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Up until I retired at 50, I was pill free. My body seemed to function pretty well and I rarely saw the Doctor.  My dentist has always been looked after well. I am sure I have been responsible for more than one College degree in his family.


After retirement with not so much to do, I started to think about a lot of things, not the least was how this older body was starting to need some service and maintenance. I wonder today almost 30 years later if I might have been more prudent to stay away from these health protectors. When we seniors get together, one of the first topics to come up is how many appointments we had this past week at Doctor and medical clinics. What pills we are taking and what for. Why it is becoming a contest as to who is the sickest.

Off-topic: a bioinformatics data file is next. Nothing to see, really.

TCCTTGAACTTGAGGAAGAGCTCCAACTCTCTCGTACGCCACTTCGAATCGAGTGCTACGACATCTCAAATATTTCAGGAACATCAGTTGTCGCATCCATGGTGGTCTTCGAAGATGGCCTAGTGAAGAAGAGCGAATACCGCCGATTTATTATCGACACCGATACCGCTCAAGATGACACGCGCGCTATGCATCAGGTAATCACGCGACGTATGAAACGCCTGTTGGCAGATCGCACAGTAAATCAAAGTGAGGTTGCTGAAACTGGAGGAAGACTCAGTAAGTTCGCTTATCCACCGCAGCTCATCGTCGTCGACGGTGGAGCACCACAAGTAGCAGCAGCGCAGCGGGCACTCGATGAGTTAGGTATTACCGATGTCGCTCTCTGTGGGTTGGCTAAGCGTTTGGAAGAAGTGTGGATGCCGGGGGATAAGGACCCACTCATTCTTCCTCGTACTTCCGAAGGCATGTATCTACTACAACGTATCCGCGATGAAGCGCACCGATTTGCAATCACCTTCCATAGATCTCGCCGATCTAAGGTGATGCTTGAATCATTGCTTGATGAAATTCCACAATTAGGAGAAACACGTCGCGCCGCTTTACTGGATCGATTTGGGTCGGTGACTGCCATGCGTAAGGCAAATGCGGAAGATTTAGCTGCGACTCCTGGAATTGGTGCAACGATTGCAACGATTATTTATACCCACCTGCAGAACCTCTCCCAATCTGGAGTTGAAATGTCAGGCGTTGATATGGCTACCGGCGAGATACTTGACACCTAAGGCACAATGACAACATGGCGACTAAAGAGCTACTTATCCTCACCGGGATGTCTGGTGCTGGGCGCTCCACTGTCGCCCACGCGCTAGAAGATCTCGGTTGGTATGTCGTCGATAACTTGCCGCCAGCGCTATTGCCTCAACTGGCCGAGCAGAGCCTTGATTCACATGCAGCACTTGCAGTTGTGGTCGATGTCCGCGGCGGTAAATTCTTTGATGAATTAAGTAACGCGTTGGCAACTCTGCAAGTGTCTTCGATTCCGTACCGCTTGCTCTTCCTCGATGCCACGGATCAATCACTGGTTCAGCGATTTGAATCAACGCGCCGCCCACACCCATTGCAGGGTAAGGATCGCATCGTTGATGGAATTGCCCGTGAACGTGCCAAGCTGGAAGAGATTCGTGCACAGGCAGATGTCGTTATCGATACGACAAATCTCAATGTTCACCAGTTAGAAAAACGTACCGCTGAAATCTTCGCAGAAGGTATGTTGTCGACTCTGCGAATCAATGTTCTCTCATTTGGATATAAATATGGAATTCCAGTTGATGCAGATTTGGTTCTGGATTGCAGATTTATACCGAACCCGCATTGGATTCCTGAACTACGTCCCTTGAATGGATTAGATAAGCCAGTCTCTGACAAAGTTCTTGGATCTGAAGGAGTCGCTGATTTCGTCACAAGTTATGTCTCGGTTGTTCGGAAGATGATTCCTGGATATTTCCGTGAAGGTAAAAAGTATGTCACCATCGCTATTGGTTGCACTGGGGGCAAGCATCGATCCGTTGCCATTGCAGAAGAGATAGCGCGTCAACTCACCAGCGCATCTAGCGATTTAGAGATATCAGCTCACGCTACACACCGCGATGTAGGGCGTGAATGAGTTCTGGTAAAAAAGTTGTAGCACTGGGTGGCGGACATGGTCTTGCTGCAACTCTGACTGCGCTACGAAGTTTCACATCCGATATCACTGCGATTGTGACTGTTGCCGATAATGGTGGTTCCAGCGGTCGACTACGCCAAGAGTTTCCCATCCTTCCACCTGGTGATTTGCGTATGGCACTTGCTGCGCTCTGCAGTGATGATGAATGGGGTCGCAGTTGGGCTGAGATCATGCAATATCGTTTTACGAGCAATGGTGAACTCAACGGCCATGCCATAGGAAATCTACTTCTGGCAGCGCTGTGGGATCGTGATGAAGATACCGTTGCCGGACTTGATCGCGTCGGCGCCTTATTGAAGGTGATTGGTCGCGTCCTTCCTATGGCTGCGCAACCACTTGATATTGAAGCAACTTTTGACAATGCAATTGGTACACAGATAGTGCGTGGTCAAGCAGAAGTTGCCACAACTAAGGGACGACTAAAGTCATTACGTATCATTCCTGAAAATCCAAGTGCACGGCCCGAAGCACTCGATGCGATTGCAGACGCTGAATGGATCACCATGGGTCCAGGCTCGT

I am tired of taking pills morning, noon and night. I can remember in the old days the old favorite “Aspirin”. It is still a staple medication for many health issues. Years ago it was prescribed for everything.


My intake is less than many of my friends but sizable just the same.

A pill to make me pee, one to hold me from peeing, a pill for high blood pressure and another to help the first one, another pill to keep my heart running smoothly, a pill to keep my joints lubricated, (I was using WD40), and one to stop them from being too painful, two pills to thin my blood, a pill to keep my platelets from clogging up (whatever platelets are?),  a pill to control my indigestion, a pill to help me sleep and another to wake me up. I take a new pill to help stop an annoying shaking in my hands; (I do not have Parkinson’s). The druggist warned me that it can cause me to want to shop a lot and to gamble. I still shake and when I lose more than $100, I even shake more.


All these pills I am told are just bits of poison sent to different parts of the body to numb a problem. My next pill will be for the brain so I will feel OK about all the rest. I was taking a blue pill for excitement but have since moved on to a Gold one. I guess that is why they say we are in our golden years.  


Paul D. Scott.


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